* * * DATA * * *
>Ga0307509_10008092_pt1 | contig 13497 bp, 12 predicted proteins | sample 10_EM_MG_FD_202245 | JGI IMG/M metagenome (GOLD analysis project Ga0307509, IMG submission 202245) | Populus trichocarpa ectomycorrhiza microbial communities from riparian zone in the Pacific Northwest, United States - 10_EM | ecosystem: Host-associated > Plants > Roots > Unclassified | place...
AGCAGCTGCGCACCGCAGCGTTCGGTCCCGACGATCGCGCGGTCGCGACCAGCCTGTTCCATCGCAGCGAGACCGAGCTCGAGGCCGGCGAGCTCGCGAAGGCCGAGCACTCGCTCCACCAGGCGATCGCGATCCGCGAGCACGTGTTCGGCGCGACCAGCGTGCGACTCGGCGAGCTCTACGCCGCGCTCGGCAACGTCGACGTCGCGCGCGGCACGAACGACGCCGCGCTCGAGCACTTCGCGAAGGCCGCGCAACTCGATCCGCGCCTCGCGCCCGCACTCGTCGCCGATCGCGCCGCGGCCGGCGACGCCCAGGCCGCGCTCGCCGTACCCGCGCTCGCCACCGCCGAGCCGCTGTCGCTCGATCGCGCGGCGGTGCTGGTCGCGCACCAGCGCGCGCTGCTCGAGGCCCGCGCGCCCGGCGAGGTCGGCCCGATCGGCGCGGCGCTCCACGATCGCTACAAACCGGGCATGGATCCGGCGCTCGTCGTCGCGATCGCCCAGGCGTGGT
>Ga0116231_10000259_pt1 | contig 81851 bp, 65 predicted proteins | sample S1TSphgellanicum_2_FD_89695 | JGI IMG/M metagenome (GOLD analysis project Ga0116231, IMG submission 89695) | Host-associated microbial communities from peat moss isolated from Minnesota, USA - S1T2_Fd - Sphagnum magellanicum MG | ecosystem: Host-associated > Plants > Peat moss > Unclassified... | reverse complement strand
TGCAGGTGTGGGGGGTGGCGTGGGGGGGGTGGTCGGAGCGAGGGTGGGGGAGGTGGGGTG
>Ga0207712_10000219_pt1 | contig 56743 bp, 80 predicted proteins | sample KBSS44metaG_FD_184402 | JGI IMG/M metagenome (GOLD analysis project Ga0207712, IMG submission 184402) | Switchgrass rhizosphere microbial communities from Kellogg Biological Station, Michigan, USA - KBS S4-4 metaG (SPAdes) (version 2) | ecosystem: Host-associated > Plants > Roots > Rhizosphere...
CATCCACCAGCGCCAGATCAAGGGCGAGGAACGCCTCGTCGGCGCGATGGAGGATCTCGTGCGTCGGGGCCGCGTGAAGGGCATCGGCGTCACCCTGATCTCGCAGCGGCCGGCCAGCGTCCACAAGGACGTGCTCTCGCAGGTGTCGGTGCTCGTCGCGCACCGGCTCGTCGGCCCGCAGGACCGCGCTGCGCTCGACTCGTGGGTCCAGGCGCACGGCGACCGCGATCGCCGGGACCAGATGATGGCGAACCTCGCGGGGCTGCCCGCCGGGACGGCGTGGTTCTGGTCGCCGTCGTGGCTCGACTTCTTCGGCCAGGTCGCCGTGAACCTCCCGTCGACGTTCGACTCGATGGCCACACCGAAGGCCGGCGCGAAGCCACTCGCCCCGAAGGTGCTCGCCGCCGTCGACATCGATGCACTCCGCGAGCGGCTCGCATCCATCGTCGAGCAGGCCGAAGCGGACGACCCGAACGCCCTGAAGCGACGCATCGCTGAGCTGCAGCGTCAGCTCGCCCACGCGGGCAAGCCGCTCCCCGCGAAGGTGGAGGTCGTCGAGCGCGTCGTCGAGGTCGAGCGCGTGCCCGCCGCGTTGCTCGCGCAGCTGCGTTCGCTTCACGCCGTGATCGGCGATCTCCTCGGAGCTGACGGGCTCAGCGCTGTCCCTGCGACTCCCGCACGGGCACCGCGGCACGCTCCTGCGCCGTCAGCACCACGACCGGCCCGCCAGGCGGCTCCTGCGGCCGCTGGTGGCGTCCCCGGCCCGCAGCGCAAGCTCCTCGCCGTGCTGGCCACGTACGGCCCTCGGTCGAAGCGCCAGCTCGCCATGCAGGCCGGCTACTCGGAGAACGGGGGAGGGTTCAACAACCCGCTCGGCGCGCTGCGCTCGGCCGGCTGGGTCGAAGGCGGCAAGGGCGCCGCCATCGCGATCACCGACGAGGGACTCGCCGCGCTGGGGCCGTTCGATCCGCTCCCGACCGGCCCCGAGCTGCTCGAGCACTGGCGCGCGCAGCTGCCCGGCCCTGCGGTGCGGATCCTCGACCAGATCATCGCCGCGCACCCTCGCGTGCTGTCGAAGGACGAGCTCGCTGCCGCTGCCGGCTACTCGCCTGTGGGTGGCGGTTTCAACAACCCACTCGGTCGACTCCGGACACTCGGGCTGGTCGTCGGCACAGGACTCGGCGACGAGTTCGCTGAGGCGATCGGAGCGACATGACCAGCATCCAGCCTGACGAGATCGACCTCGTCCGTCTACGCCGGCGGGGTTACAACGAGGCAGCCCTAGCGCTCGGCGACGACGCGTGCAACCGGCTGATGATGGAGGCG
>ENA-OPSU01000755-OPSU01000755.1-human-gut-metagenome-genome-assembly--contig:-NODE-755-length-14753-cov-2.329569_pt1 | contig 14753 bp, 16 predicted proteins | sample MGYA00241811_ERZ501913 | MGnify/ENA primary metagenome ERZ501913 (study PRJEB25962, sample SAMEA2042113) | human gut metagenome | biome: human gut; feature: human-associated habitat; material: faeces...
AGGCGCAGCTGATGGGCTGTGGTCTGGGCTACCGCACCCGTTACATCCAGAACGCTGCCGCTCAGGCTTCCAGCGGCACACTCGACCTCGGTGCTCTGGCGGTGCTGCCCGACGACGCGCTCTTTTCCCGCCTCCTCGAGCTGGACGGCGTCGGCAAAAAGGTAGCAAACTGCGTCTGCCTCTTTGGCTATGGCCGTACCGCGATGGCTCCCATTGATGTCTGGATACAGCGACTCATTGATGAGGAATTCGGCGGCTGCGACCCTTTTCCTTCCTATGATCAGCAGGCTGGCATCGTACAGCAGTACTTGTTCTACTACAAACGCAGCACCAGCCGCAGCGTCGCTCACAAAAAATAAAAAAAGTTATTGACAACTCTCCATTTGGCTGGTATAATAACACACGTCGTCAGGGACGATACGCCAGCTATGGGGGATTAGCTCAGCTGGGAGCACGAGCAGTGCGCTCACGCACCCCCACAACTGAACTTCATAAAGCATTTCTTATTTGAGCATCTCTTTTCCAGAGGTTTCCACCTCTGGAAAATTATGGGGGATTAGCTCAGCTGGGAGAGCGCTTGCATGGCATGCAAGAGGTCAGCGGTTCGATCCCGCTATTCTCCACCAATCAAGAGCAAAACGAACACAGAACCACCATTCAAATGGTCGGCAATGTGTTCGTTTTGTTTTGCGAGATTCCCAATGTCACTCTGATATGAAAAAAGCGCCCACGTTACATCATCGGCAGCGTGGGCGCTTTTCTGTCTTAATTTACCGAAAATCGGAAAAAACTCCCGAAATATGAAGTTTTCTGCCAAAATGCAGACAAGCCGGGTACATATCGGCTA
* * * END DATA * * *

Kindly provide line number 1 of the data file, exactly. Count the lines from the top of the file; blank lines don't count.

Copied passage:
>Ga0307509_10008092_pt1 | contig 13497 bp, 12 predicted proteins | sample 10_EM_MG_FD_202245 | JGI IMG/M metagenome (GOLD analysis project Ga0307509, IMG submission 202245) | Populus trichocarpa ectomycorrhiza microbial communities from riparian zone in the Pacific Northwest, United States - 10_EM | ecosystem: Host-associated > Plants > Roots > Unclassified | place...